Yes, I have been seeing a lot on social media lately. For me I don’t think it is necessary because even right now I try to run away from the media a lot. I don’t think publicity stunts are really necessary, but to an extent it is just part of the business because you are there, you are a celebrity and most times if something hasn’t come from you for a while, people feel like okay there is no buzz or there is not a strong buzz anymore, so you need to put something out there that is going to get people talking and you release this thing and it goes viral.

But it works either way, you might do a publicity stunt and you might just go wrong, but they say there is nothing like a bad publicity. Trust me, you could do publicity and things might just go wrong, so I really don’t think it is a great idea.


What has The Voice Nigeria changed for you/ about you?

Okay, now The Voice has raised my consciousness a lot and yes it has really built my personality. It has helped me immensely; career and lifestyle. I like to play a lot, but right now I wouldn’t even have the time to play, so you know The Voice has changed me. It has made me really conscious of everything around me.

Going forward, do you think you would be able to cope with your lifestyle as a celebrity?

I should be because it is what I have always wanted to be, but being a celebrity doesn’t change who I am. I still get to do some of the things I do but in a more packaged way. So there is a lot of restrictions now, but it doesn’t spoil anything at all.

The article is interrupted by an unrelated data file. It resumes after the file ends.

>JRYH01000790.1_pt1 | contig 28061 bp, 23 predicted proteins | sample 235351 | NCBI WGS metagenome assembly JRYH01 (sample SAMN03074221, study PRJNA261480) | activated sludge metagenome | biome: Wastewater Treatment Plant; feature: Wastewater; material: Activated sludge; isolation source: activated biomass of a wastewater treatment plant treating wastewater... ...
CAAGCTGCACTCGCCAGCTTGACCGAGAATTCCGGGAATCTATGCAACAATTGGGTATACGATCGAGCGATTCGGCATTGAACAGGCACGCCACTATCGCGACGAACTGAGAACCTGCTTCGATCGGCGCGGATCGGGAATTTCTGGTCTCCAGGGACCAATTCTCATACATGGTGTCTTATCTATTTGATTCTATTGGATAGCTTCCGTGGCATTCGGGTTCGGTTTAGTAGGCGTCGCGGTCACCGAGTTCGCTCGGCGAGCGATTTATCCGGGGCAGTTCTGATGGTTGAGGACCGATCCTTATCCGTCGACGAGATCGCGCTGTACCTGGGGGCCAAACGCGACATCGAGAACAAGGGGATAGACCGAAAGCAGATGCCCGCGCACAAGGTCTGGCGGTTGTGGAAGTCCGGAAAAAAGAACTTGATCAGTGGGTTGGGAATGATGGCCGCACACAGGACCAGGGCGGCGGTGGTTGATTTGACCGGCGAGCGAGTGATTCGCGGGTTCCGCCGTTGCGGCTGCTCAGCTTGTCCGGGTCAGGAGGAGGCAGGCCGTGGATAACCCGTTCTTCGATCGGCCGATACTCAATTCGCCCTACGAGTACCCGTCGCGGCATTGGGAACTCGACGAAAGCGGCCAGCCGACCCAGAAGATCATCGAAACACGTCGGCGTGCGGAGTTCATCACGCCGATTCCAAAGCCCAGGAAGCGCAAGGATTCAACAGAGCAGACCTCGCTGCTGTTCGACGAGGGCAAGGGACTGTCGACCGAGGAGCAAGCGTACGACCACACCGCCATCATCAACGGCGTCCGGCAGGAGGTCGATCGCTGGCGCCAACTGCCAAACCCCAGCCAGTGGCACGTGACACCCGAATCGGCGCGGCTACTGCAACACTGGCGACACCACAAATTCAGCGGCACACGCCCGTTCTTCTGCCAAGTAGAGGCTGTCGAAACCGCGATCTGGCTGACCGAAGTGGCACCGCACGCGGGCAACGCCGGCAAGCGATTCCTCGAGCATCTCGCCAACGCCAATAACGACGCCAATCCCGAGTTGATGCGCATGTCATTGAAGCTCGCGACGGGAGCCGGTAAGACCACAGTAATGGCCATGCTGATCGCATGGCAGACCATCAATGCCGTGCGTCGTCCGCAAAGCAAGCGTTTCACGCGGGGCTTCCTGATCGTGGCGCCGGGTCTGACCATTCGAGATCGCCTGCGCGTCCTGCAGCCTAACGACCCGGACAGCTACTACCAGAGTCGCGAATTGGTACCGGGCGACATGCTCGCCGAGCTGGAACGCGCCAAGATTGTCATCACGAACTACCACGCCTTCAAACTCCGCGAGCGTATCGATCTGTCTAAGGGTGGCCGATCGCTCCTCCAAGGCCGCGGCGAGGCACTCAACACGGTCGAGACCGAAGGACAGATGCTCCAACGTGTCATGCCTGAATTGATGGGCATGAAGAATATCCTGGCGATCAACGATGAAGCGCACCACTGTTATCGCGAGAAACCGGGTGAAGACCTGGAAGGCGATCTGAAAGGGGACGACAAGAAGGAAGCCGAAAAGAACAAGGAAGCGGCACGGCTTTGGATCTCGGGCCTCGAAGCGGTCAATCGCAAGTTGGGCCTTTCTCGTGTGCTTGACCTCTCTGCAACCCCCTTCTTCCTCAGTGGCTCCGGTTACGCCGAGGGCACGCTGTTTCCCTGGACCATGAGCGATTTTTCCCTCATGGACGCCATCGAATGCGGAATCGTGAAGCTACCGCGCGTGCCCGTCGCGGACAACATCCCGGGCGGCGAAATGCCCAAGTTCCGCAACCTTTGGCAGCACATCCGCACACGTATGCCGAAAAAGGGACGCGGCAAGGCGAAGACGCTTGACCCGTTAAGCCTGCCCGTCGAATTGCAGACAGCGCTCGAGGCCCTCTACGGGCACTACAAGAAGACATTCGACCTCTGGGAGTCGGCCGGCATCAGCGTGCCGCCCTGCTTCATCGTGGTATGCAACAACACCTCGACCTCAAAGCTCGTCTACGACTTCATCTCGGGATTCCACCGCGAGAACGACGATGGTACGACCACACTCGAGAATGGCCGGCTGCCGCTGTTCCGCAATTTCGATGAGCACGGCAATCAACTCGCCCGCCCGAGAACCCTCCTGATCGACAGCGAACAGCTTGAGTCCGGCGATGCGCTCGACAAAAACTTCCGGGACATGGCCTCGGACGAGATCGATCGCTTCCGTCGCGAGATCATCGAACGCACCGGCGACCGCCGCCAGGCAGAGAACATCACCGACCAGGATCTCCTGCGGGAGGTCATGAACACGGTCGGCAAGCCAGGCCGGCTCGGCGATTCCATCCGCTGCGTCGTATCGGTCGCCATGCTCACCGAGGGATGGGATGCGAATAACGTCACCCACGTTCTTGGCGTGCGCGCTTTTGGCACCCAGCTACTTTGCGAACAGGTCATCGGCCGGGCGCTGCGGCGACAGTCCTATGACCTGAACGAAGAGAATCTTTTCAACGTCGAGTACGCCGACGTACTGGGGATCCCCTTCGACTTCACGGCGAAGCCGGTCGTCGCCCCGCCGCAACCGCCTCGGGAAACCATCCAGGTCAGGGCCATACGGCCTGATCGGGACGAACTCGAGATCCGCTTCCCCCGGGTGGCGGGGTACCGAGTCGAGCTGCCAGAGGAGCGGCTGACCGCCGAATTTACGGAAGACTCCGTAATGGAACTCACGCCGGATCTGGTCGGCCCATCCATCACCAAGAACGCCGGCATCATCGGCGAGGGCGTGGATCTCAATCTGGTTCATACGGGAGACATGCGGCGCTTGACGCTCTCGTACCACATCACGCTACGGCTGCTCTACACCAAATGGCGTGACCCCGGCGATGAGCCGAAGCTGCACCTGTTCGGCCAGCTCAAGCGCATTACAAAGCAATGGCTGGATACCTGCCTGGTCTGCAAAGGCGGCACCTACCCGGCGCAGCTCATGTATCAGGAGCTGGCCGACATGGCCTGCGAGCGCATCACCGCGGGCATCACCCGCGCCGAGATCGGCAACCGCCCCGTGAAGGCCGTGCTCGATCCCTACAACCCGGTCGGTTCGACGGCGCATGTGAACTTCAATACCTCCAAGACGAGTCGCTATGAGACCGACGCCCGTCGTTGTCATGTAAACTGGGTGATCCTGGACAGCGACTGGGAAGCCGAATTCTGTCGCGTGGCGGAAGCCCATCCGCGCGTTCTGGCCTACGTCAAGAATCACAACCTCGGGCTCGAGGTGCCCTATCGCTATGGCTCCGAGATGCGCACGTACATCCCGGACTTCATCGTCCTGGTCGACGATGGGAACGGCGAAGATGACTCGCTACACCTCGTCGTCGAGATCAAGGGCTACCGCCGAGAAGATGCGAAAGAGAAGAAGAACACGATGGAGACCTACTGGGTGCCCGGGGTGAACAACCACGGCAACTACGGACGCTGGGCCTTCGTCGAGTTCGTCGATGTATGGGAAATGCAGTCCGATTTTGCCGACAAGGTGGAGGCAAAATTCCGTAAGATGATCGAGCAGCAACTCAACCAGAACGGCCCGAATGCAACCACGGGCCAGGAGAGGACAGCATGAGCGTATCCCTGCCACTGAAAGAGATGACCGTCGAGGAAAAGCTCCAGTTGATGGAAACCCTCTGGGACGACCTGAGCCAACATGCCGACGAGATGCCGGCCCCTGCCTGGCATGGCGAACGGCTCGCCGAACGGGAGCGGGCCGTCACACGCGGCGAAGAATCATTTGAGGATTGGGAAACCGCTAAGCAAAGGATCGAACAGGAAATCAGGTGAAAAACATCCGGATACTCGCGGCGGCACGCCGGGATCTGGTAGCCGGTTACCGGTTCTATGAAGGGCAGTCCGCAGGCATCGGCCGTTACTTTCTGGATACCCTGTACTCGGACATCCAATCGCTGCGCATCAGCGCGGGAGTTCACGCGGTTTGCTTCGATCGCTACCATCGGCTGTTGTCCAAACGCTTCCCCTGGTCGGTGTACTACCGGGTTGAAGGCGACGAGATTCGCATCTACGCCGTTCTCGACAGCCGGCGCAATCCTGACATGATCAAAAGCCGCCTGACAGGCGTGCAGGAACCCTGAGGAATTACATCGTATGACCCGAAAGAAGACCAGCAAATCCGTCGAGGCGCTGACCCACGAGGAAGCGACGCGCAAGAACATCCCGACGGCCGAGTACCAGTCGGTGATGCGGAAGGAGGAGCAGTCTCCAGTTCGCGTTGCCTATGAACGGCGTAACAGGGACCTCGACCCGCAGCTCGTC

When you were up for eviction, how did you feel?

There is this thing about delivery, when you sit for an exam and you know you read well for the exam and you wrote, there is this comfort. So that was how I felt after my first performance. So when I was up for eviction I was like ‘guy don’t worry, you would get voted back in’, but the second time I was on probation, and that was almost hell for me.

It almost gave me sleepless nights because I was up among two very good contenders, so it was really a tough one for me. But like I said, it all goes back to the streets again like where we come from anything that comes, you are expecting the best, yet you are prepared for the worst that could happen. So at that time, I was like even if I don’t get in right now, I have left a lot of mark in Nigeria and even outside Nigeria. So if I leave the competition at this point, it is a win-win for me.